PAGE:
Students: Tinder more of a dating game

Tinder+information+was+taken+from+Tinder.com%2C+the+New+York+Times+and+CNN.%0AGraphic+by+Ryan+Silvola.

Tinder information was taken from Tinder.com, the New York Times and CNN. Graphic by Ryan Silvola.

 Tinder information was taken from Tinder.com, the New York Times and CNN. Graphic by Ryan Silvola.

Tinder information was taken from Tinder.com, the New York Times and CNN.
Graphic by Ryan Silvola.

Taking away the stigma of online dating is Tinder, a dating app where users decide in seconds if someone is attractive or not with a smile swipe left or right.
Tinder is a social networking app for the Android and iPhone that connects users based on geographical location. The app is connected to Facebook and users have a small biography with a few pictures to market themselves.
Users can choose to swipe right for yes and left for no, the sample of people being based off of age, gender and location preferences set by the user. If two people swipe yes for one another, then a match has been made and they can choose to start a conversation.
“I thought it was a great idea,” said junior Keith Sands. “It is like eHarmony but for our generation. I only use it for fun, though. I swipe everyone right and see who swipes back.”
Keith said he uses Tinder about three times a week, and has never met anyone from the app face to face.  He finds it best to use when traveling to a new place for track meets because he likes to see who is in the area.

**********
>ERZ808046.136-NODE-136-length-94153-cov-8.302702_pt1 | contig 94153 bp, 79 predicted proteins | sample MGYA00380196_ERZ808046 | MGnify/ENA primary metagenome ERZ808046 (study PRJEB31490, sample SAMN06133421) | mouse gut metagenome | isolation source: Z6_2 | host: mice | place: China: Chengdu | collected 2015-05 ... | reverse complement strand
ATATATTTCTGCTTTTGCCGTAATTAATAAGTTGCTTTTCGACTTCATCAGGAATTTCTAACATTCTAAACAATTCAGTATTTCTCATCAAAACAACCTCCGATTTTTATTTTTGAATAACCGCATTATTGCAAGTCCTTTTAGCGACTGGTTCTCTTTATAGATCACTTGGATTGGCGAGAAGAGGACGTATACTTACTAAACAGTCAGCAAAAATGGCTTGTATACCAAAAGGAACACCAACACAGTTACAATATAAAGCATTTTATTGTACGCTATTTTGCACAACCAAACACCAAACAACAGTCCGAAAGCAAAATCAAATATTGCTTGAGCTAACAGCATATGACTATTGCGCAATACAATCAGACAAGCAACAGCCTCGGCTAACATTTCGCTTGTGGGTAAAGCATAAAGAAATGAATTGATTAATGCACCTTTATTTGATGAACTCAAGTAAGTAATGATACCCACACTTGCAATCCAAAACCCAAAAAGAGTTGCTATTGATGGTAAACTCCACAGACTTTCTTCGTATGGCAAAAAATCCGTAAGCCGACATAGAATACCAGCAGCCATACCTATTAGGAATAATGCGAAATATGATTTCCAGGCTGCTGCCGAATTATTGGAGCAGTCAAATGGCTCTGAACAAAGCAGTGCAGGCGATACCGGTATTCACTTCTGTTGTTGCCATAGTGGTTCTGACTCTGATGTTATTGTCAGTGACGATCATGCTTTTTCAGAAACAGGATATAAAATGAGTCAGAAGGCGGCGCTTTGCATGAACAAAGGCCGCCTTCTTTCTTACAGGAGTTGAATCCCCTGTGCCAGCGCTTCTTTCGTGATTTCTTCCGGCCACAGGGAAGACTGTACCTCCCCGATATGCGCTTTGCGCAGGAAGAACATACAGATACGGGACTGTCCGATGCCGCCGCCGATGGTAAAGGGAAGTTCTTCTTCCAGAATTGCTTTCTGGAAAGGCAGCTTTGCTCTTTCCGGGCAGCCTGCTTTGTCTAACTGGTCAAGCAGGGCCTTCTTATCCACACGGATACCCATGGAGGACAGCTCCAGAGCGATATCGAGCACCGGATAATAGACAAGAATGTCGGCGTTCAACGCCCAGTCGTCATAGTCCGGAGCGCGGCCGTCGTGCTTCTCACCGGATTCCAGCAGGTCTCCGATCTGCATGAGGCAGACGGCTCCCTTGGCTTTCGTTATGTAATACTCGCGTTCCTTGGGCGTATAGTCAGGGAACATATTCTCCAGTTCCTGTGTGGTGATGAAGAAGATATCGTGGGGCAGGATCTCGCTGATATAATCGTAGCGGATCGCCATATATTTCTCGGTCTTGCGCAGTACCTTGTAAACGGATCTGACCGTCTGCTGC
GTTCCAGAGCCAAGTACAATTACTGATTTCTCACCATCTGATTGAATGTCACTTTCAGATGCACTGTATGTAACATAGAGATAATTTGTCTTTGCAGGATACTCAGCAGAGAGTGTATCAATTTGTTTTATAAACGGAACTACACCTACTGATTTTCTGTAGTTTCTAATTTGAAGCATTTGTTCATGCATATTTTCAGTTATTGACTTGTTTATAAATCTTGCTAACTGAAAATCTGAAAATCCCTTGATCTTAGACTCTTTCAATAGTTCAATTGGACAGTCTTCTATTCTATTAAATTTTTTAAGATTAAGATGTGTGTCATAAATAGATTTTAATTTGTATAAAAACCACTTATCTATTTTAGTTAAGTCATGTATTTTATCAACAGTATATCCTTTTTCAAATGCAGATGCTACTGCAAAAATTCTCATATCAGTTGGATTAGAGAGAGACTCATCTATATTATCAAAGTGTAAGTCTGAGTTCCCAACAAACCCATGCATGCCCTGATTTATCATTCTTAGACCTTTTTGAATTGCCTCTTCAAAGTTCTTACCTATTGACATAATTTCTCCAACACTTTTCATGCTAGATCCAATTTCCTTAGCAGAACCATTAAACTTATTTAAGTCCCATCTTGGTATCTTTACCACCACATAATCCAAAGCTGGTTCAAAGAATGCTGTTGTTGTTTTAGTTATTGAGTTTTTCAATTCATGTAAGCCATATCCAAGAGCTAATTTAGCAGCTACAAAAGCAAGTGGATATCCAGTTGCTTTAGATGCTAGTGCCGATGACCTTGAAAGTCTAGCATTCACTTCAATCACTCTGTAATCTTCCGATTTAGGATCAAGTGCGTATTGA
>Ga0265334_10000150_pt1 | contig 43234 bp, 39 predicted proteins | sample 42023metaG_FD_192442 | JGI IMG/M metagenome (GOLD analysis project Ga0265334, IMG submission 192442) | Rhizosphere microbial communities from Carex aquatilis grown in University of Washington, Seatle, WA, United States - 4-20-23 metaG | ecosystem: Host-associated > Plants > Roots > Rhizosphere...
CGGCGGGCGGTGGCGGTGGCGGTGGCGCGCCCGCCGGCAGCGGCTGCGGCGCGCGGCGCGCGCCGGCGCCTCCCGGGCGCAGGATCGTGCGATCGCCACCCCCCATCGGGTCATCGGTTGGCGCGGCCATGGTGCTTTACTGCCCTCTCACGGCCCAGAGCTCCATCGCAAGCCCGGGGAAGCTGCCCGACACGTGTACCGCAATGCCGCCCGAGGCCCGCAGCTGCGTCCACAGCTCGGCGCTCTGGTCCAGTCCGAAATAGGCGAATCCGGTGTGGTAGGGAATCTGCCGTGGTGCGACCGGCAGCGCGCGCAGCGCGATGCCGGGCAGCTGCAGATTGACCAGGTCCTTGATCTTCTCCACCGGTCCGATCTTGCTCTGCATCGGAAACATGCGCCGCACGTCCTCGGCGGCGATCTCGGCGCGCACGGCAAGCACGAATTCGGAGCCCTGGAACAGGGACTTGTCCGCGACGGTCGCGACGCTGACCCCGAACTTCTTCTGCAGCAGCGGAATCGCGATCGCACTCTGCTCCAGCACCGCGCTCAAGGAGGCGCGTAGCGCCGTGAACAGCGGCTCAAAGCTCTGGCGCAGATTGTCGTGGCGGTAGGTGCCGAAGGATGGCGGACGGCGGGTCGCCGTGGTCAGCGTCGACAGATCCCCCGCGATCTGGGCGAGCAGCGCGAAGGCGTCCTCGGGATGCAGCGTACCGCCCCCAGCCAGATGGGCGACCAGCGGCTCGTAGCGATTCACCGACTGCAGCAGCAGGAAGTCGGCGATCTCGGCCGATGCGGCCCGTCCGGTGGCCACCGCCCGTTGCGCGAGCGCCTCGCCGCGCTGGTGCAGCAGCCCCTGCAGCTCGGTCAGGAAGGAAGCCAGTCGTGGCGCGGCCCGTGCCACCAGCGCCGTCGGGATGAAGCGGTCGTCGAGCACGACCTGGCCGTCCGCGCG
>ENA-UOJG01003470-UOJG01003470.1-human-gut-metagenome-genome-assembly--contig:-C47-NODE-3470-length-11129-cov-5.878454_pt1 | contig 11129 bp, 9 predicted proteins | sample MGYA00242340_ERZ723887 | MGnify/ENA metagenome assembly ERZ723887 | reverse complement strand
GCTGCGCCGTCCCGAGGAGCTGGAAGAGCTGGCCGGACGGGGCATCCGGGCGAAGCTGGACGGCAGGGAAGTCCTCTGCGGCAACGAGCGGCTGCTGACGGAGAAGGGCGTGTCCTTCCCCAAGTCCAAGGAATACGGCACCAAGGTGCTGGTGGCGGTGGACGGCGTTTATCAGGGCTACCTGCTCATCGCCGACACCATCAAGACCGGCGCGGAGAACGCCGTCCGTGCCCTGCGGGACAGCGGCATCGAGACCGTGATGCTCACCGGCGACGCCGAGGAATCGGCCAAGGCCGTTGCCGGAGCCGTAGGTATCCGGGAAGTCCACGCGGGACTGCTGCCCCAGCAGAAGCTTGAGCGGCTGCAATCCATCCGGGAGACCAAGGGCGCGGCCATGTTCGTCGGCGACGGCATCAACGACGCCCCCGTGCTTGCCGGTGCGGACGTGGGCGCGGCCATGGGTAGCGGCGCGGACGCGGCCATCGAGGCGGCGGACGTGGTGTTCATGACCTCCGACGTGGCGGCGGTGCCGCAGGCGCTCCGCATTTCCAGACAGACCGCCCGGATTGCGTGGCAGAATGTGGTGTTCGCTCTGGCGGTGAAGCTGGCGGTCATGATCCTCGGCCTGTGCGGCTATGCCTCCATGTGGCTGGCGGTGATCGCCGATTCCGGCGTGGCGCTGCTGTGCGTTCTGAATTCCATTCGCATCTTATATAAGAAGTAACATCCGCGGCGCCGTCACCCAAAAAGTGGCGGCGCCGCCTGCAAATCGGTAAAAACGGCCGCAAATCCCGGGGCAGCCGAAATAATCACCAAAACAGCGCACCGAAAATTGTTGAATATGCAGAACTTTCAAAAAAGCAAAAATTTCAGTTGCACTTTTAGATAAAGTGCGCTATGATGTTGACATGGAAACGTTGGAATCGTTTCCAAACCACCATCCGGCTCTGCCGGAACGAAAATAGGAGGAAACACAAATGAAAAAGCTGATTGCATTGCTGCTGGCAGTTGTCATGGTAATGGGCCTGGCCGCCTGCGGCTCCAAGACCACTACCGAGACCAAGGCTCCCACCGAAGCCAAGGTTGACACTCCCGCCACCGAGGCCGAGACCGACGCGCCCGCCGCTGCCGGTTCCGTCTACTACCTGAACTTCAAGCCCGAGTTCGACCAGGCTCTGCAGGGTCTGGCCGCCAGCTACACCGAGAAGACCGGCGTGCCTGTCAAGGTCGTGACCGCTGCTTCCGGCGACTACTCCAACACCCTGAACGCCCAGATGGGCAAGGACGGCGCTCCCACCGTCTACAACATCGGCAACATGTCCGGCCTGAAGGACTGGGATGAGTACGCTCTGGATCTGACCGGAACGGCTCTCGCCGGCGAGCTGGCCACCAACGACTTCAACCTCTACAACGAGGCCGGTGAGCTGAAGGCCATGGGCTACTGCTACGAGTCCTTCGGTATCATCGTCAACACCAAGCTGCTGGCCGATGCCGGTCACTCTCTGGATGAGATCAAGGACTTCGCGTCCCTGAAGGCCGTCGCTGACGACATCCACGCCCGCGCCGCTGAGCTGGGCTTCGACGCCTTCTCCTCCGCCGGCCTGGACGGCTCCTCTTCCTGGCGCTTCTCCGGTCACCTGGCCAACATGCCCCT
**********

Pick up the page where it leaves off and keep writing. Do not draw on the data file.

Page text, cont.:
“I’ll ask what someone’s thoughts on Bigfoot are,” said senior Nick Gornick. “Or I make up scenarios that aren’t happening. One time I told a girl I lived on a farm and my cow was dying. She gave me the number for a vet.”
Tinder offers relative anonymity since it won’t give the user anyone whom they are already Facebook friends with and it only uses first names. Users can say virtually whatever they want to a match with the comfort of knowing they will never see them in person and can easily unmatch them.
Junior Emily Johnson originally took Tinder more seriously, having recently been in an eight month relationship after meeting someone from the app.
“I tried to use it to find nice guys,” said Johnson. “But I have come to the realization that that isn’t possible. The guys seem nice at first and then I realize that they are not what I thought they were. Tinder gives us another way to communicate behind a screen where we feel comfortable. It makes dating a game.”
“I don’t think anyone really uses it seriously,” said Gornick. “I do know people in the city who have hooked up with people they have met off of Tinder though.”
Tinder allows for easy one night stands and since the user is meeting people outside of their social circle it takes away the fear of running into the person the next morning on campus. The app also takes away the fear of rejection since all the user sees is who swiped right on them.
“I think that hooking up is a big thing,” said Sand. “Tinder is a tool for that, so it is helping out the hook up culture. It is easy and it is all face value.”